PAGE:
Virginia Code § 18.2-308.2 sets out the laws regarding firearm possession, use, and handling for convicted felons in Virginia.

    Consequences of Violating Gun Laws After Felony Conviction

    Despite having lax gun laws, Virginia imposes stiff punishments on individuals who lose their right to possess, use, or handle firearms.

    Violating Virginia Code § 18.2-308.2 is a class 6 felony. If a person’s last felony conviction was within the last 10 years, they will receive a mandatory minimum prison sentence of two years for violating gun laws for convicted felons. If someone violates this section and was previously convicted of a violent felony (set out in Code § 17.1-805), then the mandatory prison sentence increases to five years in prison.

    Your Gun Rights Might Not Be Gone Forever

    Generally, a person convicted of a felony may not knowingly and intentionally possess or transport any firearm, ammunition for a firearm, stun weapon, or explosive material, in Virginia. However, there are some exceptions to this general rule. Even after a felony conviction, Virginia Code § 18.2-308.2 allows a person to possess a firearm, ammunition, or explosive material:

    • While carrying out duties as a member of the United States Armed Forces or the National Guard of Virginia, or any other state
       
    • To perform duties as a law-enforcement officer
       
    • After being pardoned
       
    • After having the right to possess firearms or ammunition restored under the law of another state
       
    • After having being adjudicated delinquent as a juvenile and completing at least two years in the United States Armed Forces and receiving an honorable discharge, as long as it is not otherwise prohibited by law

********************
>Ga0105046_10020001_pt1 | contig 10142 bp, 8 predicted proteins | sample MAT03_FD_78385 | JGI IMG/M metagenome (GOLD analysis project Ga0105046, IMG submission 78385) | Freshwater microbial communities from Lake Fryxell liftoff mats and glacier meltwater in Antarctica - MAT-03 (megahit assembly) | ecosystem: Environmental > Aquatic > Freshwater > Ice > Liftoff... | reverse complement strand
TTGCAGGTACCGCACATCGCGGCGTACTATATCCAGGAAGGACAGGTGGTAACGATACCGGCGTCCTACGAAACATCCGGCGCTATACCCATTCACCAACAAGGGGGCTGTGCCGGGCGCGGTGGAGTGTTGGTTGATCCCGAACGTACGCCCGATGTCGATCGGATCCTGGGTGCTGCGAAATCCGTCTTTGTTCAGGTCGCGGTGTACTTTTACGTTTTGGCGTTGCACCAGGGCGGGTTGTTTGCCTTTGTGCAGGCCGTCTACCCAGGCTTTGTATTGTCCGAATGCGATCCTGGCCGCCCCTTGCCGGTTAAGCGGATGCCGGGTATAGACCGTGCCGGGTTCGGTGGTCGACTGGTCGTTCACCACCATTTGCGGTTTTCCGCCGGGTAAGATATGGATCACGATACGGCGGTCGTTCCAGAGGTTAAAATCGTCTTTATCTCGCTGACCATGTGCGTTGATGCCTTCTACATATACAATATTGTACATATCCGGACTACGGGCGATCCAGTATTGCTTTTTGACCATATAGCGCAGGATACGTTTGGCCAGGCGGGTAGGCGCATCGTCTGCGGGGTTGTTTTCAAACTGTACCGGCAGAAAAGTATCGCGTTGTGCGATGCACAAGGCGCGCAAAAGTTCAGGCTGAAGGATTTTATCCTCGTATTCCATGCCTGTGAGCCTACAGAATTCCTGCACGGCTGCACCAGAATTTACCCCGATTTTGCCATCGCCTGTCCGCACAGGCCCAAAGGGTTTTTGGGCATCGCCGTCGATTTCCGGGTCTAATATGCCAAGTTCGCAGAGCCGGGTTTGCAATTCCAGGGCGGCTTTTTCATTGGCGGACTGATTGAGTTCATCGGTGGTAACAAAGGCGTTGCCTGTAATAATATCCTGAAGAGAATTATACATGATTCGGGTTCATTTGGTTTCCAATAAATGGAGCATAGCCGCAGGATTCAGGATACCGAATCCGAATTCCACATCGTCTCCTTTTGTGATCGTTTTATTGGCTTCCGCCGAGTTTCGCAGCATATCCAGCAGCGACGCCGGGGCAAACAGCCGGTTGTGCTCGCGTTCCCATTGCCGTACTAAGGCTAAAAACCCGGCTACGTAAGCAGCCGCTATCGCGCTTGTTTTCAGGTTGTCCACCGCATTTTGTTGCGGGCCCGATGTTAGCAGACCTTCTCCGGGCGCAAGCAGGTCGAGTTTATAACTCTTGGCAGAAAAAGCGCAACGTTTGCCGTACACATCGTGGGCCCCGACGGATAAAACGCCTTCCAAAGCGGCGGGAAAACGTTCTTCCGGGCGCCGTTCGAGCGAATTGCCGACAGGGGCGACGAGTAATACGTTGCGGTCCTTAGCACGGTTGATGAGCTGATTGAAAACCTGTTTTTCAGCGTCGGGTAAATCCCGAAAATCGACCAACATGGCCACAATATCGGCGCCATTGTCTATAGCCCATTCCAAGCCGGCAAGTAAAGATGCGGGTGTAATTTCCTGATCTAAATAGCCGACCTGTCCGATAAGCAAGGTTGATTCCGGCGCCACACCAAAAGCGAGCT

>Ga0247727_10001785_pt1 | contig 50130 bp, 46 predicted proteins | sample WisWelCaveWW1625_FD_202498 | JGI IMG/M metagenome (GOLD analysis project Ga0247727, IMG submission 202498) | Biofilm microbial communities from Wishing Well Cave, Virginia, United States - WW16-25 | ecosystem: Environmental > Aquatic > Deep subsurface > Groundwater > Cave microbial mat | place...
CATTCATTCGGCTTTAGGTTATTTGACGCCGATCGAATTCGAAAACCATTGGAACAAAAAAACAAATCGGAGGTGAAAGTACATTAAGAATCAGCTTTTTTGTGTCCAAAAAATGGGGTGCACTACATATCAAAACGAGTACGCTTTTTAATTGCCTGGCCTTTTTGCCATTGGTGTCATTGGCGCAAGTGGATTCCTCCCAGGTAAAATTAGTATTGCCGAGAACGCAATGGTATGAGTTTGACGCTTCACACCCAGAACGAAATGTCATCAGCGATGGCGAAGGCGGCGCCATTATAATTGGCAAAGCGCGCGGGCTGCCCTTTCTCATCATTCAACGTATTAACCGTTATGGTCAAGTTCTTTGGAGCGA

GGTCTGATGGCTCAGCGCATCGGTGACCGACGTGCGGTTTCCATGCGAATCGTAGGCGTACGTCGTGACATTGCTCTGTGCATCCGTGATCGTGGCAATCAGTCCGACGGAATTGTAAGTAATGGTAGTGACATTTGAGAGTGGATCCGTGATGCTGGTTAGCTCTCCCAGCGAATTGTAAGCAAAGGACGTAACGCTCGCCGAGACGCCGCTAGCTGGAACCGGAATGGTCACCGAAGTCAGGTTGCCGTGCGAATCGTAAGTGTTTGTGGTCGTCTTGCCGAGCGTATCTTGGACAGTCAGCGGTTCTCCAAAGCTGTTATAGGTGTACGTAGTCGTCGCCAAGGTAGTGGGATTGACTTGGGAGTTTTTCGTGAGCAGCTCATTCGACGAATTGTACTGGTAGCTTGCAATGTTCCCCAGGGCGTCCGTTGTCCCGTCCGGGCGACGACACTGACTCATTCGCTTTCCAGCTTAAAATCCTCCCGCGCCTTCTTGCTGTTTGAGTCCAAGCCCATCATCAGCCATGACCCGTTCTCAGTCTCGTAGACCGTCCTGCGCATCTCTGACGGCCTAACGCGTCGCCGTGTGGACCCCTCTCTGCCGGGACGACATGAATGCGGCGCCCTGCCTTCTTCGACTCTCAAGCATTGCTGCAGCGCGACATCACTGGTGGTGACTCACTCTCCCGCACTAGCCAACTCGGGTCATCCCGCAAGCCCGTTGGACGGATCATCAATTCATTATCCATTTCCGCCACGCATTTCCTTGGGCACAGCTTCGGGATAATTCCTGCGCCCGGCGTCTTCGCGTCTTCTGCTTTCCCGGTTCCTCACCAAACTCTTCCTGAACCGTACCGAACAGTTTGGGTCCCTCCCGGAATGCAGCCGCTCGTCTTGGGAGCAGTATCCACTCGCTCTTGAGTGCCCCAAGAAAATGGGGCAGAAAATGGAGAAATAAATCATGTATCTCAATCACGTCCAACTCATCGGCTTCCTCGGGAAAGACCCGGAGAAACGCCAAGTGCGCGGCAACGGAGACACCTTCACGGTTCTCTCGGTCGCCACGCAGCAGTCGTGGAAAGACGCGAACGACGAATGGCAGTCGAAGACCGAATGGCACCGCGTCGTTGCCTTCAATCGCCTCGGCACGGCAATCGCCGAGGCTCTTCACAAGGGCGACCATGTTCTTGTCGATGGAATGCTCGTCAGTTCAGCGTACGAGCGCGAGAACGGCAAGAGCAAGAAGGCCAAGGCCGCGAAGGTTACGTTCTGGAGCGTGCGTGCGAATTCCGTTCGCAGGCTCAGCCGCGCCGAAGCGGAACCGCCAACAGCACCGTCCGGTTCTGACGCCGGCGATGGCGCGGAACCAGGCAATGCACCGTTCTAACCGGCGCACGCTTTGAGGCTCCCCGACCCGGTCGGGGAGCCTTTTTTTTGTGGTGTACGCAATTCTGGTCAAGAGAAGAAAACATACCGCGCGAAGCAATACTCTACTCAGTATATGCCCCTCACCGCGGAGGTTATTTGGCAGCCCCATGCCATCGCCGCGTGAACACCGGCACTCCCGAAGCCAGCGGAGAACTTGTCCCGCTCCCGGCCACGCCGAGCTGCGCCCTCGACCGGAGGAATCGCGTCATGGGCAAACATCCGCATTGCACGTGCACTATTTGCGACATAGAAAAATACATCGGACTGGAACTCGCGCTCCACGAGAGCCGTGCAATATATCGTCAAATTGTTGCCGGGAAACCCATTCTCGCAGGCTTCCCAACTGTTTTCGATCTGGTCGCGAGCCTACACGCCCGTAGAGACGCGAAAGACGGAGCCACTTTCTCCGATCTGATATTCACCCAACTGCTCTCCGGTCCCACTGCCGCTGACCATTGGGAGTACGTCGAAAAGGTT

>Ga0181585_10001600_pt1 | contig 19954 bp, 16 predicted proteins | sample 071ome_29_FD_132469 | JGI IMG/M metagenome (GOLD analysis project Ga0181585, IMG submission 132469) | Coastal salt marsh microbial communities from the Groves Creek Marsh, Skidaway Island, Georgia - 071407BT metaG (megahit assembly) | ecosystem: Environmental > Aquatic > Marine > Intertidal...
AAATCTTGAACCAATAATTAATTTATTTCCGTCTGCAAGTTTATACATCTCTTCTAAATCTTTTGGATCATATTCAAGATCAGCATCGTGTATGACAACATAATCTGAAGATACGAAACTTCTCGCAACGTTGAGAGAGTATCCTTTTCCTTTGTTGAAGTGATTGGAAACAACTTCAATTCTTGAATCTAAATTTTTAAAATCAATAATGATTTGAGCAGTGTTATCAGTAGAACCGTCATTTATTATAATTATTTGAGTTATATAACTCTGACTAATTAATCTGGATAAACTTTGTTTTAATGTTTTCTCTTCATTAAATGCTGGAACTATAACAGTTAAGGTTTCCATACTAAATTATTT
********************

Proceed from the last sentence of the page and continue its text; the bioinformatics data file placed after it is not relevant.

• After the person’s right to possess, carry, or transport explosive material was restored by federal law

    Additionally, a person convicted of a felony may:

    • Have a stun weapon (as defined by Virginia Code § 18.2-308.1) in their residence
       
    • Possess, transport, or carry antique firearms
       
    • Possess, transport, or carry black powder not exceeding five pounds if it is intended to be used solely for sporting, recreational, or cultural purposes in antique firearms

    How to Get Your Gun Rights Back After a Virginia Felony Conviction

    You may be able to get your gun rights back after losing them due to a Virginia or other state-level conviction. However, the information below does not apply to people who have been convicted of federal felonies.

    To get unrestricted firearm privileges reinstated after being convicted of a felony, you must go through several steps:

    • First, you need to have your civil rights restored by the governor of the state in which you were convicted. Each state has different procedures for civil rights restorations. 
       
    • Next, after the governor has restored your rights, you may petition the Circuit Court for a hearing. If you live in Virginia, this should happen in the Circuit Court for the area where you reside. If you live out of state, then this should happen in the Circuit Court that last held proceedings concerning your most recent felony conviction.